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A Retention Model for Community College STEM Students

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2018 ASEE Annual Conference & Exposition


Salt Lake City, Utah

Publication Date

June 23, 2018

Start Date

June 23, 2018

End Date

July 27, 2018

Conference Session

Course Tools and Practices

Tagged Division

Engineering Management

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Jennifer Snyder Valencia College

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Jennifer Snyder is a Ph.D. candidate in the Department of Engineering Management and Systems Engineering at Missouri University of Science and Technology. She received her B.S. and M.S. in Chemistry from Missouri State University in Springfield, Missouri. She is a dean of science for Valencia College in Orlando, Florida.

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Elizabeth A. Cudney Missouri University of Science & Technology

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Dr. Elizabeth Cudney is an Associate Professor in the Engineering Management and Systems Engineering Department at Missouri University of Science and Technology. She received her B.S. in Industrial Engineering from North Carolina State University, Master of Engineering in Mechanical Engineering and Master of Business Administration from the University of Hartford, and her doctorate in Engineering Management from the University of Missouri – Rolla. In 2017, Dr. Cudney received the 2017 Yoshio Kondo Academic Research Prize from the International Academy for Quality for sustained performance in exceptional published works. In 2014, Dr. Cudney was elected as an ASEM Fellow. In 2013, Dr. Cudney was elected as an ASQ Fellow. In 2010, Dr. Cudney was inducted into the International Academy for Quality. She received the 2008 ASQ A.V. Feigenbaum Medal and the 2006 SME Outstanding Young Manufacturing Engineering Award. She has published six books and over 65 journal papers. She holds eight ASQ certifications, which include ASQ Certified Quality Engineer, Manager of Quality/Operational Excellence, and Certified Six Sigma Black Belt, amongst others. She is a member of the ASEE, ASQ, IISE, and the Japan Quality Engineering Society (JQES).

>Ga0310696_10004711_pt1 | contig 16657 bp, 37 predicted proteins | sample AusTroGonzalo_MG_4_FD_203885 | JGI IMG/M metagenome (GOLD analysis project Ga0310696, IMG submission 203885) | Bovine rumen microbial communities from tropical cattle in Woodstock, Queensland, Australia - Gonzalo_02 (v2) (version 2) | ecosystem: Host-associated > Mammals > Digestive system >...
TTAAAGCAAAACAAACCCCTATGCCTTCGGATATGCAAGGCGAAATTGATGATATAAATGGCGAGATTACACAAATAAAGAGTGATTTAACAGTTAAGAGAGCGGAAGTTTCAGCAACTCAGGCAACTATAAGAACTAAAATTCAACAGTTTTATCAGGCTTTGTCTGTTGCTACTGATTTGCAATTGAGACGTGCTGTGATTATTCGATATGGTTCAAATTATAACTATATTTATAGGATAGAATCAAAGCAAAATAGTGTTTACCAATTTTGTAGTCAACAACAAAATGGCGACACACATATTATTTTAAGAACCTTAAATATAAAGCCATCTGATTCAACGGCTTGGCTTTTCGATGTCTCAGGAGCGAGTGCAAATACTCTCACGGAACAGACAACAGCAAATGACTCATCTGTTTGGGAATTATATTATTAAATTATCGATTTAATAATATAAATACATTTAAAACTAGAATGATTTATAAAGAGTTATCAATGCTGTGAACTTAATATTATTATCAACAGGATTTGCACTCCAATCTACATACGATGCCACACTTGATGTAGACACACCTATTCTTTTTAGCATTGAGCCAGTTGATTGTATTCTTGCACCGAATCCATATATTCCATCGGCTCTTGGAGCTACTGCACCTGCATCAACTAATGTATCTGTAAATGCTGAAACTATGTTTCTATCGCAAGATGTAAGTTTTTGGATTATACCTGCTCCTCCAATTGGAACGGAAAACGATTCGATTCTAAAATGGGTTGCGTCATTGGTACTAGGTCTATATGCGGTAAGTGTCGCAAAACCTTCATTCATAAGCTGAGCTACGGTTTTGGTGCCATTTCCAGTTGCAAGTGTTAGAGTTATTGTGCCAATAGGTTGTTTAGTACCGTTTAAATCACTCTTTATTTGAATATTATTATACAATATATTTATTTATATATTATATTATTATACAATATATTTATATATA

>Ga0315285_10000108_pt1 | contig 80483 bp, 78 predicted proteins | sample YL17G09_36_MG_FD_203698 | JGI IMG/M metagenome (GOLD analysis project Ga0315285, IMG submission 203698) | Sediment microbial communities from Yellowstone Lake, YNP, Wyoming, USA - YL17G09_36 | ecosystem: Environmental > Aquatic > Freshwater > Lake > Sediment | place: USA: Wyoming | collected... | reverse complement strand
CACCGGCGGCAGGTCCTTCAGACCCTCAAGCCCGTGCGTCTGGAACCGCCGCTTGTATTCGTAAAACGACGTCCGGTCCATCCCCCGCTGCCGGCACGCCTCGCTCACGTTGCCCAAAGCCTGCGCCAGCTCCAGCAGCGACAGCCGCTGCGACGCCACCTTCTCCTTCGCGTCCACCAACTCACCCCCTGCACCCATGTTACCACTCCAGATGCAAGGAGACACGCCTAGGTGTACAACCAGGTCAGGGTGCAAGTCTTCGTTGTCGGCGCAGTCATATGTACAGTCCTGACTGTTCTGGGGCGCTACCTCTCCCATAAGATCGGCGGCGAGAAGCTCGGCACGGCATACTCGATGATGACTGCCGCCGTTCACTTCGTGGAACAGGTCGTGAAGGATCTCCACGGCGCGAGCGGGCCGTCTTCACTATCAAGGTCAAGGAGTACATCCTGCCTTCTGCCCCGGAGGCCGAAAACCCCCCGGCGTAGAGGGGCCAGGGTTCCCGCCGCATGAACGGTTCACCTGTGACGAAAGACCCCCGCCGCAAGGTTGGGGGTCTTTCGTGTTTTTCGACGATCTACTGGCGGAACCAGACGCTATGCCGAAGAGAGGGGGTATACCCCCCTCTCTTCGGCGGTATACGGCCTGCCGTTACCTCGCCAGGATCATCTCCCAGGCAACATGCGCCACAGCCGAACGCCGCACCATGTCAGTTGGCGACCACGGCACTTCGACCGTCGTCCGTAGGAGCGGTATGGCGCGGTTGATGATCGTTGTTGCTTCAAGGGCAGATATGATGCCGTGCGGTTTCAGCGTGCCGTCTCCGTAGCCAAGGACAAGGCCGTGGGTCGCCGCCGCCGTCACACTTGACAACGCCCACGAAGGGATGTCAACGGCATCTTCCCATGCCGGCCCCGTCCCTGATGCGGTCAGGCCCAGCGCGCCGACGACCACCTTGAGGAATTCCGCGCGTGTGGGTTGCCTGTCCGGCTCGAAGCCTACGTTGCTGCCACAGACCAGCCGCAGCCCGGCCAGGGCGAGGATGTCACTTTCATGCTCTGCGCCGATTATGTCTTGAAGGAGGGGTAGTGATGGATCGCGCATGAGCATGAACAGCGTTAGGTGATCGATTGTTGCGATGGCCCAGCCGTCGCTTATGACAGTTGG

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The number of students attending community colleges that take advantage of transfer pathways to universities continues to rise. Therefore, there is a need to engage in academic research on these students and their attrition in order to identify areas to improve retention. Community colleges have a very diverse population and provide entry into science, technology, engineering, and math (STEM) programs, regardless of student high school preparedness. It is essential for these students to successfully transfer to universities and finish their STEM degrees to meet the global workforce demands. This research develops a predictive model for community college students for degree completion using the Mahalanobis Taguchi System and regression. Data collected from a Midwest community college over a five-year period in three specific associate degree programs will be used for the study. The study identified 92 students that completed a STEM degree within three years, while 730 students were not able to complete the degree within that period or at all. The research illuminates specific areas of concern related to community college students and better informs transfer institutions about this important sector of transfer students. Especially revealing is the important predictive factors traditionally found in research for STEM retention had very low correlation for this set of community college students. This research reinforces the need to investigate community college students more closely and through a different lens.

Snyder, J., & Cudney, E. A. (2018, June), A Retention Model for Community College STEM Students Paper presented at 2018 ASEE Annual Conference & Exposition , Salt Lake City, Utah. 10.18260/1-2--29719

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